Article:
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Kathy Ceceri

I Stink at Teaching Writing

By February 6, 2013

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Girl writing

Did I say that out loud? In any case, it's true. Despite the fact that I have written professionally throughout my adult life, I am probably a terrible writing teacher.

For me, the process of writing is so automatic that I have a tough time trying to explain it to my kids. We tried workbooks and writing systems galore, but none of them inspired my kids or made a difference in their writing.

In the end, the best method seemed to have been benign neglect. I stopped paying attention to their writing (except for one or two major assignments a year, or things they were writing for publication) and just let them write whatever they wanted for themselves. That (and some local creative writing classes with other homeschoolers on the side) seems to have worked -- both kids are now getting A's in their college writing courses.

My article about Teaching Writing includes some ideas for encouraging your kids to write without stifling them. And as it happens, unschooling pioneer John Holt felt the same way. This week Richard Norquist, About.com's Guide to Grammar, wrote about Holt's the concept of "private papers" -- which says that practice alone is as helpful as feedback from a teacher or parent.

What do you think? Is writing something that needs to be taught, or just encouraged?

Image: Creative Commons/Flickr user Alexandratx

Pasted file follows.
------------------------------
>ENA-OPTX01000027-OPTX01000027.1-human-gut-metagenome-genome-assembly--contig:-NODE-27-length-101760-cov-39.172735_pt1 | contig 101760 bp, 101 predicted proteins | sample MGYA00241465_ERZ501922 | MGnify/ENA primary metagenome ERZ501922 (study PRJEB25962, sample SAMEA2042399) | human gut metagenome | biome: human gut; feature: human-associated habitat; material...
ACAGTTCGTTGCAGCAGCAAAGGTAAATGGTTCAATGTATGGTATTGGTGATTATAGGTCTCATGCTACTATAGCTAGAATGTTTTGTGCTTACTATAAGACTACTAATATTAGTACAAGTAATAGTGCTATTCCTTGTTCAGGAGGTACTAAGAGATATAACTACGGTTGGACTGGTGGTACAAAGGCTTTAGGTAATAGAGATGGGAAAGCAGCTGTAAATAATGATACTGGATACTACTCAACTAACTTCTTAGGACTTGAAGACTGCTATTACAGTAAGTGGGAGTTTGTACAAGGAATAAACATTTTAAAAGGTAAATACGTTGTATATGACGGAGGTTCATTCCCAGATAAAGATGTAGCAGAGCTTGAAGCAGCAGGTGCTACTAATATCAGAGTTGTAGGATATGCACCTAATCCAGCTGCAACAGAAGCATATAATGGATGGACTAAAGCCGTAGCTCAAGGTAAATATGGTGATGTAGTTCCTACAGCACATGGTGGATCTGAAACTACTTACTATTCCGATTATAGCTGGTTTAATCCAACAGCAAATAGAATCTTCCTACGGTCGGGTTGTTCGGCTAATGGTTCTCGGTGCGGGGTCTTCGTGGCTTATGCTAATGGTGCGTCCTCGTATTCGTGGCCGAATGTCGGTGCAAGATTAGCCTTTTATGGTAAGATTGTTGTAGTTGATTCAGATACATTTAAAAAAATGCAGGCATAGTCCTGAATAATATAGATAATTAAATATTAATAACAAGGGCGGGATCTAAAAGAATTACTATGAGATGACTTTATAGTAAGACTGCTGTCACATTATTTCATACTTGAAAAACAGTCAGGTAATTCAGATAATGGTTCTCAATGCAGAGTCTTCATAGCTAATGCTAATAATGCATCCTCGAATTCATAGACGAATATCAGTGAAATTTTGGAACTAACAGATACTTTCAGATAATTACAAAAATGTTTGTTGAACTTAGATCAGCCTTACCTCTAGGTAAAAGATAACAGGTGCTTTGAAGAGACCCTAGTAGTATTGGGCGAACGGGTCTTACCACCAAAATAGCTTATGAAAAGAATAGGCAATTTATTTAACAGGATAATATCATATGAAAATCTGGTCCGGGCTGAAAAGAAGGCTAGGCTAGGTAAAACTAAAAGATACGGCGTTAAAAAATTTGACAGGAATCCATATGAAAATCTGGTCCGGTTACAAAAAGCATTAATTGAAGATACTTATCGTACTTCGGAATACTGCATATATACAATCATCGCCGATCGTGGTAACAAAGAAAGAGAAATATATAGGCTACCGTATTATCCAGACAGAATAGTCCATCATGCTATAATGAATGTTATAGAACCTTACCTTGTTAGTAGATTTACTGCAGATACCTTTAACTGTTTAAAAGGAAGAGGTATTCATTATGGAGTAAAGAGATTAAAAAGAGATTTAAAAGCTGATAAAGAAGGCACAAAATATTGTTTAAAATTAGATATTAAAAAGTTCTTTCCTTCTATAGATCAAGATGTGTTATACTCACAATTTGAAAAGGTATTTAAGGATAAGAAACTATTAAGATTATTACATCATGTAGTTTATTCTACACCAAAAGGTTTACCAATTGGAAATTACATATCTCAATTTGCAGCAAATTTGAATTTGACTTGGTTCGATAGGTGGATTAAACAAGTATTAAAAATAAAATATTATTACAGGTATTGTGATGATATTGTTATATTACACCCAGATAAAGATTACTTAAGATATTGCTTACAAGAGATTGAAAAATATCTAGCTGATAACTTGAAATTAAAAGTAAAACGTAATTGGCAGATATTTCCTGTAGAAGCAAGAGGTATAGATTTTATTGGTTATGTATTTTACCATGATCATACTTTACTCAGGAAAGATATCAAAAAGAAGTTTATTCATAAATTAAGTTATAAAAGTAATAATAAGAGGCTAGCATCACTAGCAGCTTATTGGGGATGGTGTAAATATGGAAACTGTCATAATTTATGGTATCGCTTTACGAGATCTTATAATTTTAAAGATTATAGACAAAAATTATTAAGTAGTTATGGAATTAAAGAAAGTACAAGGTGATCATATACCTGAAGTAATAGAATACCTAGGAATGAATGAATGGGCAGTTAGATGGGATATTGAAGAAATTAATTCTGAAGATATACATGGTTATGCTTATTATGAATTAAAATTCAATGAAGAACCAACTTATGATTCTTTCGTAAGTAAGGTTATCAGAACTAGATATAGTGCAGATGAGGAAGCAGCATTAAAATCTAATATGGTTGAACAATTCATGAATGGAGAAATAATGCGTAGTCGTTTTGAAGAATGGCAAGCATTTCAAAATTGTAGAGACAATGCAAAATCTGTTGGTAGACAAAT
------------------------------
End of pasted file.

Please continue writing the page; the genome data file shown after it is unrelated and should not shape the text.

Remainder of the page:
February 12, 2013 at 2:25 pm
(1) Suzanne says:

My kids are grown now but I’m like you..I’ve written all my life and I just could not teach it. We tried every program, it seems, out there until I finally gave up. I let our Junior College teach them. Not surprisingly my son tested into Basic Writing when he was 18. He learned a lot from the JC instructors and now writes competently. My daughter tested into college entry level writing and has since become quite proficient at it. All’s well that ends well!

March 10, 2013 at 4:11 pm
(2) Forrester Lybrand says:

I say go ahead and teach it. I and my siblings (five of us total) were homeschooled, and our dad made sure writing was a significant part of our curriculum. He developed a writing course and used it to teach us (among other children), and it never felt stifling. It’s all in how you approach it. I loved reading and making up stories so it was easy for me to enjoy that aspect of school, but several of my other siblings couldn’t care less about writing, yet they still enjoyed it the way it was structured for us. We were allowed to write about what we chose to, and we were given lots of feedback, so it wasn’t overly complicated or oppressive. Still, it helped us learn a lot about communication and language, as a regularly scheduled practice, rather than something we were simply encouraged to do. Lots of practice, lots of feedback, and no stress. That’s just my opinion as a former kid and current writer.

Teach Kids to Write: http://www.advanced-writing-resources.com/

January 17, 2014 at 11:27 am
(3) John Maguire says:

I’m a professional writer who has learned how to teach students to write, and I am in complete agreement that most writers have developed their skills over time and do not remember what it was like not to know how to write.

There is a way to do it. As other commenters have said, lots of practice and lots of feedback can do wonders.

When I face incompetent writers in the college classroom, I teach them to be physically concrete and to use active verbs. Those two habits–concrete nouns and active verbs–are the key to clarity and they can be directly taught.

I have an essay on this topic that is getting a fair amount of attention from home schoolers. It’s:

An essay on this topic:

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